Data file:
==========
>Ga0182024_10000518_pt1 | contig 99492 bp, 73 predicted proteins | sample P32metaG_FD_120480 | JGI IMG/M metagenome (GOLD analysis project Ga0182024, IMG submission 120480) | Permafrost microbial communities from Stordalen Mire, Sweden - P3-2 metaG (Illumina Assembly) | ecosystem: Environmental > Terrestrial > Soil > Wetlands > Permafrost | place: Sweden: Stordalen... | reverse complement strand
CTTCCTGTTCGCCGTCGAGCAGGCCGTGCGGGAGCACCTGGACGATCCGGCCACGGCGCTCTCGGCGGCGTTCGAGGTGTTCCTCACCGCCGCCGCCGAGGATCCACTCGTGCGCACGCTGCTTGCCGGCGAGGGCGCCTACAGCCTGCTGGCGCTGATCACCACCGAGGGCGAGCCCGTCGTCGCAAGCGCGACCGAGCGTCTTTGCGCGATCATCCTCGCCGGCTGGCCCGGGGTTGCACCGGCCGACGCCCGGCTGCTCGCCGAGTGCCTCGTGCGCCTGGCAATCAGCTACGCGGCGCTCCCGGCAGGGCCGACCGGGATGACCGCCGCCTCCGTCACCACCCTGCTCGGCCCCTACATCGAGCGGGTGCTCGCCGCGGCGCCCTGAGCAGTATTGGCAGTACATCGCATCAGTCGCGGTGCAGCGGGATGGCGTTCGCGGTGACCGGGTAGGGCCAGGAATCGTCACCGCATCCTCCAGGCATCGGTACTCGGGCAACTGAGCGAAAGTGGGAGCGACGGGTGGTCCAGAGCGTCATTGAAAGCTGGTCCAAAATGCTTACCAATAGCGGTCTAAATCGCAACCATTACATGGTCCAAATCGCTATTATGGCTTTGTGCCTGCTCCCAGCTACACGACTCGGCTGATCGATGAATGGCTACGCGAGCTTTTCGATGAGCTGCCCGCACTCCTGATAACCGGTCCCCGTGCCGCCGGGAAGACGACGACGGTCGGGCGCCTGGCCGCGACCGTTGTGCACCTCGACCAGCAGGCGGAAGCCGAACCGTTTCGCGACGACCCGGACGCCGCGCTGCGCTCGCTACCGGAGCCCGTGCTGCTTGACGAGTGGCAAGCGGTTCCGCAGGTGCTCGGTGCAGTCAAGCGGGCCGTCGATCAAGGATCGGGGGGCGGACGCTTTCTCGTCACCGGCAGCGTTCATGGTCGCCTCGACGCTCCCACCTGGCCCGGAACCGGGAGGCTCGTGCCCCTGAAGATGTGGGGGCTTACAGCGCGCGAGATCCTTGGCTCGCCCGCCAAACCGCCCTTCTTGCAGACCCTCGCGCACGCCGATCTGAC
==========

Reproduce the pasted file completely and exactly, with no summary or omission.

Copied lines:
>Ga0182024_10000518_pt1 | contig 99492 bp, 73 predicted proteins | sample P32metaG_FD_120480 | JGI IMG/M metagenome (GOLD analysis project Ga0182024, IMG submission 120480) | Permafrost microbial communities from Stordalen Mire, Sweden - P3-2 metaG (Illumina Assembly) | ecosystem: Environmental > Terrestrial > Soil > Wetlands > Permafrost | place: Sweden: Stordalen... | reverse complement strand
CTTCCTGTTCGCCGTCGAGCAGGCCGTGCGGGAGCACCTGGACGATCCGGCCACGGCGCTCTCGGCGGCGTTCGAGGTGTTCCTCACCGCCGCCGCCGAGGATCCACTCGTGCGCACGCTGCTTGCCGGCGAGGGCGCCTACAGCCTGCTGGCGCTGATCACCACCGAGGGCGAGCCCGTCGTCGCAAGCGCGACCGAGCGTCTTTGCGCGATCATCCTCGCCGGCTGGCCCGGGGTTGCACCGGCCGACGCCCGGCTGCTCGCCGAGTGCCTCGTGCGCCTGGCAATCAGCTACGCGGCGCTCCCGGCAGGGCCGACCGGGATGACCGCCGCCTCCGTCACCACCCTGCTCGGCCCCTACATCGAGCGGGTGCTCGCCGCGGCGCCCTGAGCAGTATTGGCAGTACATCGCATCAGTCGCGGTGCAGCGGGATGGCGTTCGCGGTGACCGGGTAGGGCCAGGAATCGTCACCGCATCCTCCAGGCATCGGTACTCGGGCAACTGAGCGAAAGTGGGAGCGACGGGTGGTCCAGAGCGTCATTGAAAGCTGGTCCAAAATGCTTACCAATAGCGGTCTAAATCGCAACCATTACATGGTCCAAATCGCTATTATGGCTTTGTGCCTGCTCCCAGCTACACGACTCGGCTGATCGATGAATGGCTACGCGAGCTTTTCGATGAGCTGCCCGCACTCCTGATAACCGGTCCCCGTGCCGCCGGGAAGACGACGACGGTCGGGCGCCTGGCCGCGACCGTTGTGCACCTCGACCAGCAGGCGGAAGCCGAACCGTTTCGCGACGACCCGGACGCCGCGCTGCGCTCGCTACCGGAGCCCGTGCTGCTTGACGAGTGGCAAGCGGTTCCGCAGGTGCTCGGTGCAGTCAAGCGGGCCGTCGATCAAGGATCGGGGGGCGGACGCTTTCTCGTCACCGGCAGCGTTCATGGTCGCCTCGACGCTCCCACCTGGCCCGGAACCGGGAGGCTCGTGCCCCTGAAGATGTGGGGGCTTACAGCGCGCGAGATCCTTGGCTCGCCCGCCAAACCGCCCTTCTTGCAGACCCTCGCGCACGCCGATCTGAC